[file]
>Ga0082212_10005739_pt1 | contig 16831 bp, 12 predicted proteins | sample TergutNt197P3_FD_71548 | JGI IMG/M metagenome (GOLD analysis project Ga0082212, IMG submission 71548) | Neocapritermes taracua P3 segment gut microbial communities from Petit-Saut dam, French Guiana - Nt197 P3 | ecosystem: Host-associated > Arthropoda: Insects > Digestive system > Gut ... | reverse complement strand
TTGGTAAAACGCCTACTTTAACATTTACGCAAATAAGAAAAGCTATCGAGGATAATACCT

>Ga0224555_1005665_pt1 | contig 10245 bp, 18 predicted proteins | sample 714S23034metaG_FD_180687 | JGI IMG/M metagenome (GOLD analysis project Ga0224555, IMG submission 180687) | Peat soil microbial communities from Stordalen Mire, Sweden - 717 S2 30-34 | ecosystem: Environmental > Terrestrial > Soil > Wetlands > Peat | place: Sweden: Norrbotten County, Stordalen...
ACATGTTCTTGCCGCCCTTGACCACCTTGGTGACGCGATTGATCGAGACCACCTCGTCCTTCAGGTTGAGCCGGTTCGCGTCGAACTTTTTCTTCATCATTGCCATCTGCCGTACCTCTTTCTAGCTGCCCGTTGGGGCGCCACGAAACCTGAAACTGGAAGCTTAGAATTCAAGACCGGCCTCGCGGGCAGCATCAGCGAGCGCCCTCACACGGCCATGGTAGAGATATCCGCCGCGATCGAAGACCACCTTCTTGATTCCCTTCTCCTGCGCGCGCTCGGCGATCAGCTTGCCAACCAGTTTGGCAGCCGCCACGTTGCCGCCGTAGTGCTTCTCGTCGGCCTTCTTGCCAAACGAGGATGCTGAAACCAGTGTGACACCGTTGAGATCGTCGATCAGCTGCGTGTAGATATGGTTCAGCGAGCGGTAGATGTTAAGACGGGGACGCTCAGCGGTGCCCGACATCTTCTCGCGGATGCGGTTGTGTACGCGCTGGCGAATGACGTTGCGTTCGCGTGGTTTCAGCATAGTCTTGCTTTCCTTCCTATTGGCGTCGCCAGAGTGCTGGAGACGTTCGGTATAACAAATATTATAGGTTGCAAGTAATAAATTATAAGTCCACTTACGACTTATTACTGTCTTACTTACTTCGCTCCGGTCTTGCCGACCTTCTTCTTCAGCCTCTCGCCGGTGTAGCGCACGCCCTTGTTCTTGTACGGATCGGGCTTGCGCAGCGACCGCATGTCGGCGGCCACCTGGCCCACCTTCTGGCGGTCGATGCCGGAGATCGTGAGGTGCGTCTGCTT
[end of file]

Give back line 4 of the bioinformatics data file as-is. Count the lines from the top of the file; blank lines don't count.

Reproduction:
ACATGTTCTTGCCGCCCTTGACCACCTTGGTGACGCGATTGATCGAGACCACCTCGTCCTTCAGGTTGAGCCGGTTCGCGTCGAACTTTTTCTTCATCATTGCCATCTGCCGTACCTCTTTCTAGCTGCCCGTTGGGGCGCCACGAAACCTGAAACTGGAAGCTTAGAATTCAAGACCGGCCTCGCGGGCAGCATCAGCGAGCGCCCTCACACGGCCATGGTAGAGATATCCGCCGCGATCGAAGACCACCTTCTTGATTCCCTTCTCCTGCGCGCGCTCGGCGATCAGCTTGCCAACCAGTTTGGCAGCCGCCACGTTGCCGCCGTAGTGCTTCTCGTCGGCCTTCTTGCCAAACGAGGATGCTGAAACCAGTGTGACACCGTTGAGATCGTCGATCAGCTGCGTGTAGATATGGTTCAGCGAGCGGTAGATGTTAAGACGGGGACGCTCAGCGGTGCCCGACATCTTCTCGCGGATGCGGTTGTGTACGCGCTGGCGAATGACGTTGCGTTCGCGTGGTTTCAGCATAGTCTTGCTTTCCTTCCTATTGGCGTCGCCAGAGTGCTGGAGACGTTCGGTATAACAAATATTATAGGTTGCAAGTAATAAATTATAAGTCCACTTACGACTTATTACTGTCTTACTTACTTCGCTCCGGTCTTGCCGACCTTCTTCTTCAGCCTCTCGCCGGTGTAGCGCACGCCCTTGTTCTTGTACGGATCGGGCTTGCGCAGCGACCGCATGTCGGCGGCCACCTGGCCCACCTTCTGGCGGTCGATGCCGGAGATCGTGAGGTGCGTCTGCTT